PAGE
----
Biodiversity of the Zambezi Basin 9 Patterns of plant species distribution in Africa have been described by White (1983). He divided up sub-Saharan Africa (excluding the Cape and Madagascar) into 14 phytochoria, or broad areas of associated plant species within which many are endemic. The Zambezi Basin forms part of three of these phytochoria ­ the Zambezian regional centre of endemism, the Zanzibar-Inhambane regional transition zone, and the Afromontane centre of endemism ­ which correspond with the Zambezian, Coastal and Montane biomes describe earlier. White also recognises the presence of elements from the Congolian biome in the headwaters area, but calls it the Guinea-Congolia/Zambezi regional transition zone. 4.1 Wetland Plants Plant species found in swamps and permanently wet places tend to be highly adapted, and readily dispersed by water and birds, hence are often widespread. Species found in seasonally flooded areas, such as dambos and floodplains, are less highly adapted and are also less likely to be distributed widely by birds or water currents. The ancient floodplains of the Upper Zambezi have been the site of speciation in groups such as bulbous plants and the so-called "underground trees" or suffrutices (White 1976). The latter are species of woody plant which have evolved from various tree species, independently of each other, to overcome the rooting impediments of a poorly drained subsoil and frequent fires and frosts. Instead of growing a large woody, above-ground trunk, the trunk has been effectively forced underground and ramifies extensively just beneath the soil surface. The great majority of the 98 recognised species in southern Africa, including Parinari capensis, Annona stenophylla, Cryptosepalum exfoliatum, Trichilia quadrivalvis and Syzygium guineense subsp. huillense, are found on the floodplains of the old Upper Zambezi or in associated areas of Kalahari sands. Wetland plants of particular economic importance include papyrus (Cyperus papyrus), rushes (Typha) and reeds (Phragmites), all of which are used in construction or craftmaking. They are of particular importance in wetland areas owing to the general paucity of trees and wood. Species of water lily (Nymphaea) are also used as a source of food in times of shortage. There are some introduced wetland plants of negative economic importance as they can block water channels, cause fish mortality and provide suitable breeding grounds for bilharzia-carrying snails and mosquitoes. These include the Water Hyacinth (Eichhornia crassipes), Water Lettuce (Pistia stratiotes), Kariba Weed (Salvinia molesta) and the Water Fern (Azolla).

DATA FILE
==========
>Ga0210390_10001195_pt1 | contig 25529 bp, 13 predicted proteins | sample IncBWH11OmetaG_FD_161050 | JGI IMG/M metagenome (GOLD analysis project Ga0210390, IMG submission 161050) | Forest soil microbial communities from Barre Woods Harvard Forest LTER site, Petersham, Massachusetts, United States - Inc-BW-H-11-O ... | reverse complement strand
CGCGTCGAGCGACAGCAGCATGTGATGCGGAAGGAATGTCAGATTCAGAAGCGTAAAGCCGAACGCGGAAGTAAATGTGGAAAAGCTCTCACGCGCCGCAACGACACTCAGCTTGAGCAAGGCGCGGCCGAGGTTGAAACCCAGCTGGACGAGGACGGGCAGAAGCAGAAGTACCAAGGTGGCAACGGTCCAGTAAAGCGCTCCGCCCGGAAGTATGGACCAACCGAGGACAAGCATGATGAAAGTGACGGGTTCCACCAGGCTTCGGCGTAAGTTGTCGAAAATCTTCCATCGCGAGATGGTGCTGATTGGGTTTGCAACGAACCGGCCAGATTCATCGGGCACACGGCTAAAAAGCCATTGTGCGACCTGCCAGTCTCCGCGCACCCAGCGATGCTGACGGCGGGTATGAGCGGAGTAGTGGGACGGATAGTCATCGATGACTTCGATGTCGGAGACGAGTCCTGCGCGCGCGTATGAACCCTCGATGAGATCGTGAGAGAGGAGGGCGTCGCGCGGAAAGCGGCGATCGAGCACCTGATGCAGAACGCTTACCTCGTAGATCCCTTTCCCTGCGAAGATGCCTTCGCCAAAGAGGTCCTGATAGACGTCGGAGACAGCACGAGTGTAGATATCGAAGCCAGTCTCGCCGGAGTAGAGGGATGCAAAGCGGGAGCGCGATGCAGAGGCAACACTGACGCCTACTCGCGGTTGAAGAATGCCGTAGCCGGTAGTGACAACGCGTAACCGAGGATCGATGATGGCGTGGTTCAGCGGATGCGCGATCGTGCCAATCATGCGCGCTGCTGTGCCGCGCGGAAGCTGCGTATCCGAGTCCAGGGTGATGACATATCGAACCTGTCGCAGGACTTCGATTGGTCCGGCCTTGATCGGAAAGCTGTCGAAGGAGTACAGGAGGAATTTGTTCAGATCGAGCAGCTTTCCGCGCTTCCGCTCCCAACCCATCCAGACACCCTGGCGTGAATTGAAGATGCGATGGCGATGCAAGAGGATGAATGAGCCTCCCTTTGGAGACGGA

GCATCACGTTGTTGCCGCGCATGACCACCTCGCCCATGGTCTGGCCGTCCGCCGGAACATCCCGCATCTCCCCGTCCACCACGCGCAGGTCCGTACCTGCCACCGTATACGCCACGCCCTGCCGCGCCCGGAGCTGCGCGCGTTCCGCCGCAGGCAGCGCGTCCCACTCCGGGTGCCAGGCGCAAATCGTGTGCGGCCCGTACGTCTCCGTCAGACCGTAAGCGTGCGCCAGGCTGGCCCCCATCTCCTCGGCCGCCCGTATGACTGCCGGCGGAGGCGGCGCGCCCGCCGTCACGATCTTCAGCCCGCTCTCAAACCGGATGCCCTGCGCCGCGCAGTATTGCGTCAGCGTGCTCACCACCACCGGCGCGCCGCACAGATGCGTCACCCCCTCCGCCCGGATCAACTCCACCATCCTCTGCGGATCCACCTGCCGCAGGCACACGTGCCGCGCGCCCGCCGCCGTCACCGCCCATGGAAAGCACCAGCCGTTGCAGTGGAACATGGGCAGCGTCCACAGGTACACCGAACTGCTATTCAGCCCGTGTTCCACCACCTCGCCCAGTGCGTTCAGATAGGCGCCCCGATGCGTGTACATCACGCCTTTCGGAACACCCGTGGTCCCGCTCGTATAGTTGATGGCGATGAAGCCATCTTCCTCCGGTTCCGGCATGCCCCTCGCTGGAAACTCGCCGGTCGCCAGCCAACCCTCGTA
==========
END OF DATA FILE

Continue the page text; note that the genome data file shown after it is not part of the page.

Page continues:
Biodiversity of the Zambezi Basin 10 4.2 Woodland Plants Woodland covers most of the Zambezi Basin and it is in woodland (or previously wooded) areas that the majority of the basin's population live. The major woodland tree species are Brachystegia, Julbernardia, Mopane and Zambezi Teak. Locally other genera such as Acacia, Combretum and Terminalia are important. Species composition depends primarily on climate and soil type. On the deep Kalahari sands in the west of the basin, Zambezi Teak is common, often mixed with Brachystegia spiciformis, while in the lower, drier areas of the valley floors on clay-rich soils, mopane is dominant. Miombo woodland comprises most of the remaining woodland area with Brachystegia spiciformis being particularly widespread, and Julbernardia globiflora in drier areas (south of the Zambezi or on stony soils). Julbernardia paniculata and other species of Brachystegia are common in the north under wetter, warmer conditions. Important products of these woodland types are wood (both for construction and for firewood), honey, grazing and in the provision of a habitat for wildlife. Many of the soils are suitable for agriculture, and the ability of cut trees to coppice reduces soil erosion and restores fertility through bush fallow. Mopane is greatly desired as a strong termite-resistant construction wood and for firewood, while species such as Zambezi Teak, False Mopane or Mchibi (Guibourtia coleosperma) and Bloodwood, Mukwa or Kiaat (Pterocarpus angolensis) have been heavily exploited for commercial timber (furniture, parquet blocks, railway sleepers, etc.). Other important timber species include Muwanga (Pericopsis angolensis), Pod Mahogany (Afzelia quanzensis), African Ebony (Dalbergia melanoxylon), Panga Panga (Millettia stuhlmannii) and Leadwood (Combretum imberbe). 4.3 Montane and Forest Plants The area of the basin covered by montane vegetation, rainforest and dry forest or thicket is comparatively small, but these areas contain almost half of the plant biodiversity, and most of the species of restricted distribution. Montane vegetation starts at about 1800-2000 m altitude and such areas have been likened to islands in a sea of savanna woodland. Perhaps because of this there has been a certain amount of speciation and there are a number of plant species restricted to, or endemic to, certain mountains ­ particularly the Nyika Plateau and Mt Mulanje. Many of these species are grassland herbs from widespread genera, and are not normally woody plants. The fynbos-like shrublands on the highest plateaux in the Nyanga area